Among the stories from last weekend's season opener at St. Petersburg was the performance of the engines from the three manufacturers. Lotus' story is probably most interesting, with their relative tardiness and the drama behind Dragon's engine supply issues. Contrary to many predictions, not one of the Lotus engines wound up scattered on the Florida asphalt. That's not to say they didn't have their share of issues. I've always found Lotus' participation as an engine builder to be curious. Lotus is not historically known as an engine company, unlike both Chevrolet and Honda. In fact, Lotus does not build any of the engines in its road cars-they all come off-the-shelf from another supplier. So what marketing advantage does it gain as an Indycar engine producer?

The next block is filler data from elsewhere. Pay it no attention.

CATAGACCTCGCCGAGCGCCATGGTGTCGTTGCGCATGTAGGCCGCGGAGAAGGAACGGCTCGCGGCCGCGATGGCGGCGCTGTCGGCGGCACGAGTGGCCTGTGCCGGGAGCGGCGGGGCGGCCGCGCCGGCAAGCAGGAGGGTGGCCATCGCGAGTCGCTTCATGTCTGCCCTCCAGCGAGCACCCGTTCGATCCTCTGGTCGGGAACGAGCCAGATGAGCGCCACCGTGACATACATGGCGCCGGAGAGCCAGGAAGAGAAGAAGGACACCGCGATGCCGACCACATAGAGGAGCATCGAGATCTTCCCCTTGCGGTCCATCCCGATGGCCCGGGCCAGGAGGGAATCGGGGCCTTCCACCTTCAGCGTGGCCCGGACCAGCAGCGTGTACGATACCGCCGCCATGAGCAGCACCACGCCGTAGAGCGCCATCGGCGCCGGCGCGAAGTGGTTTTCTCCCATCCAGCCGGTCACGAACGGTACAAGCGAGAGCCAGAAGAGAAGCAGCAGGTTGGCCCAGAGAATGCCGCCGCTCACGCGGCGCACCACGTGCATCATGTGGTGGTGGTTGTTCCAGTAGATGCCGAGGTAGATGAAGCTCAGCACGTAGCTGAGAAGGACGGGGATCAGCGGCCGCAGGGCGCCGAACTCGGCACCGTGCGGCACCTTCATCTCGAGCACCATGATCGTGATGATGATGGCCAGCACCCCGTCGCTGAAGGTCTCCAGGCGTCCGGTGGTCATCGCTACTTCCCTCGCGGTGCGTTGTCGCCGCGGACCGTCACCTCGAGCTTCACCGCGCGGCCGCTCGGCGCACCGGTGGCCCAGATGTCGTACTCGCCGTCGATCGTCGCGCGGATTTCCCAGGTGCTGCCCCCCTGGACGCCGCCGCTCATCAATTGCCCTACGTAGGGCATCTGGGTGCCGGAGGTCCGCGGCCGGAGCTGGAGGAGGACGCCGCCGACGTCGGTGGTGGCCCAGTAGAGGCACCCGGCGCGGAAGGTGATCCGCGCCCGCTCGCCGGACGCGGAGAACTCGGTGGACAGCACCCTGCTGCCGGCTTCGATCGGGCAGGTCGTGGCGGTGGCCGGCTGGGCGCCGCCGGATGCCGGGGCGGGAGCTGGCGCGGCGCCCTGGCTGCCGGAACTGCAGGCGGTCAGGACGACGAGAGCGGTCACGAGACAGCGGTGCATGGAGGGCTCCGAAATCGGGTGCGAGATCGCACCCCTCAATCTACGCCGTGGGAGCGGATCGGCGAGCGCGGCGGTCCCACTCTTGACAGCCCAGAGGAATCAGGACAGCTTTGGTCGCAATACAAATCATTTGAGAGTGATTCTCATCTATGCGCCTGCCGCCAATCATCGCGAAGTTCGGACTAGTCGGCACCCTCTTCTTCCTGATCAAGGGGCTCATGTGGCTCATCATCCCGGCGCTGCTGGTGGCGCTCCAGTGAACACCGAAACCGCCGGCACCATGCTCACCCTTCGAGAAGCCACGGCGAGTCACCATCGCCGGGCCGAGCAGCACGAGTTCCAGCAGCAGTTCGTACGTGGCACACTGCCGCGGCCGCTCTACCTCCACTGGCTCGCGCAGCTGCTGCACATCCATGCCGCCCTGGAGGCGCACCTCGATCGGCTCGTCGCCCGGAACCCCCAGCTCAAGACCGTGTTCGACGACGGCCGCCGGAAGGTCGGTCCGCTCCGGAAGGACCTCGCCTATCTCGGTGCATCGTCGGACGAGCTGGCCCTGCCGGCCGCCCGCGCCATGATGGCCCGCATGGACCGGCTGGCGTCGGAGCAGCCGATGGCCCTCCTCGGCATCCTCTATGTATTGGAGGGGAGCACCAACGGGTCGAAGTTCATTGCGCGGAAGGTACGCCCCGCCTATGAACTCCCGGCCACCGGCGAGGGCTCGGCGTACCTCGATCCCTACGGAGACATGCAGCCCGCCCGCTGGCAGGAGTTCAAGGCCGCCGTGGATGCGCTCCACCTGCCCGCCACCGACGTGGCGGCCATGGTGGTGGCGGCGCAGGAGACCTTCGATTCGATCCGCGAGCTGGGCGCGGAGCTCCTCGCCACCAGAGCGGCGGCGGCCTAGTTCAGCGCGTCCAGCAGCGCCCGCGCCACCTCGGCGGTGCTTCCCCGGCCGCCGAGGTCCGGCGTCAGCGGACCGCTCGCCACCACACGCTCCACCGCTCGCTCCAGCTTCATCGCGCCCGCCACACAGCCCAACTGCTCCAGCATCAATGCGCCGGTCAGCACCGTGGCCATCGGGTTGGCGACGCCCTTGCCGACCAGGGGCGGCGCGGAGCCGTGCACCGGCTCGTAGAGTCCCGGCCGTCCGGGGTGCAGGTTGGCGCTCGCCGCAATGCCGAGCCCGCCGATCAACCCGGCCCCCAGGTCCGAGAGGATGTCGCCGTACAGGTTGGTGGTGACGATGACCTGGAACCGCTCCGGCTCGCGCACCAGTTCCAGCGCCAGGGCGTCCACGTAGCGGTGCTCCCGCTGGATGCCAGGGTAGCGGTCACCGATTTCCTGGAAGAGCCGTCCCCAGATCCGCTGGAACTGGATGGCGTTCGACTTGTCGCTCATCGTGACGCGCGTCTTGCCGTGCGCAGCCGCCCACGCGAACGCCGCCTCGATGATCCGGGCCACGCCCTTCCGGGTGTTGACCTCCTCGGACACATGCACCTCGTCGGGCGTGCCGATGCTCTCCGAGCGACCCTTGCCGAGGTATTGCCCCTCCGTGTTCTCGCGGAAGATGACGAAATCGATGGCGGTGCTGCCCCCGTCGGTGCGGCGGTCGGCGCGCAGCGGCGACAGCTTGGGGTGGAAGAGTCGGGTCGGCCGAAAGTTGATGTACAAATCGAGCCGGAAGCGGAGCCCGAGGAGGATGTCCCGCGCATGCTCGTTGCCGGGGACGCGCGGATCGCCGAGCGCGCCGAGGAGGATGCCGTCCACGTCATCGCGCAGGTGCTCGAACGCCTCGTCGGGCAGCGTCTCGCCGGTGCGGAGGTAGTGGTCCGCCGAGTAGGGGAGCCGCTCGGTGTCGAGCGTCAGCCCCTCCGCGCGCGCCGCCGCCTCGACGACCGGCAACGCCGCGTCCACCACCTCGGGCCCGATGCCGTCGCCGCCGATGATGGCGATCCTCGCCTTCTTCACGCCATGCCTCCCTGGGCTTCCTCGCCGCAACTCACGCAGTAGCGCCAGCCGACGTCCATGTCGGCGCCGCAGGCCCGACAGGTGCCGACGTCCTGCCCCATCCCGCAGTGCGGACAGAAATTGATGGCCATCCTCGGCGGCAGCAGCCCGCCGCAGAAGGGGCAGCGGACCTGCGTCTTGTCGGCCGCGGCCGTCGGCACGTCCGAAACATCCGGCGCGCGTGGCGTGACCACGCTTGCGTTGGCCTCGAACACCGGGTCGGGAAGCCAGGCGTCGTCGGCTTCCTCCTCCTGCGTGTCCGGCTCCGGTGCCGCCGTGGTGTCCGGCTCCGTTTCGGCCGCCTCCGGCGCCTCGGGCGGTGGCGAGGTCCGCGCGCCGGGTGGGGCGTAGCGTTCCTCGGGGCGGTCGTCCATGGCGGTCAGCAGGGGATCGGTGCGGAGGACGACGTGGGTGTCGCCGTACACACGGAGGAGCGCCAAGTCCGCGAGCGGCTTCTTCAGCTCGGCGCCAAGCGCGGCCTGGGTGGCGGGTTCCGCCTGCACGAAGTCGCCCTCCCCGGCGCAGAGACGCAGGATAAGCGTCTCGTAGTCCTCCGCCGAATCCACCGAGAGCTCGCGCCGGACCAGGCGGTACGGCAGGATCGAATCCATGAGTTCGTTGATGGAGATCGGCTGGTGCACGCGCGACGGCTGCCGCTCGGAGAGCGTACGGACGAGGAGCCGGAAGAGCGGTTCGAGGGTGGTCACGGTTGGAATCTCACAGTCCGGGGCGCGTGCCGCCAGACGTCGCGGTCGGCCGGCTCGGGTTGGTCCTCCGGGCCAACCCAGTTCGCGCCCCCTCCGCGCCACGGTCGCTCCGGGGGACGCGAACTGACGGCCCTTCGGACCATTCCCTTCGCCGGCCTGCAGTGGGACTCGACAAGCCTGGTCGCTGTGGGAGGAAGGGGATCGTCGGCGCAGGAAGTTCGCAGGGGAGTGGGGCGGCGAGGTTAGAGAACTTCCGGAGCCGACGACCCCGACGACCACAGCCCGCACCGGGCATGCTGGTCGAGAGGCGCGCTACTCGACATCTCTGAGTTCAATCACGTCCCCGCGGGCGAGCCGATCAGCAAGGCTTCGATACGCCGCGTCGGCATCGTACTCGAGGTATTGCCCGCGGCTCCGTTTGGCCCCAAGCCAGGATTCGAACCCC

Anyway, based on my own pure speculation, observation by Television, and comments by actual professional racing journalists, here are some notes about the Lotus-powered cars:
It might not be surprising to not see any engine failures. Lotus may have felt most comfortable (especially as the sure backmarker) simply de-tuning the engines to a guaranteed safe level to prevent the embarrassment of a 'blowed motor' live on TV during the season opener.
It was reported that the cars with Lotus power were a few mph slower than the rest of the field at the end of the longest straightaway. Elsewhere, it was mentioned that they were unable to reach their 12,000 rpm redline thanks to a software problem. I would think this is an issue that would be quickly resolved.
I'll also speculate that Barber's smooth surface will be kinder to electrical systems than the very bumpy streets of St. Petersburg.
I'm not saying to expect a Lotus victory come Sunday, but I'll be looking for them to be performing notably better.
Until next time,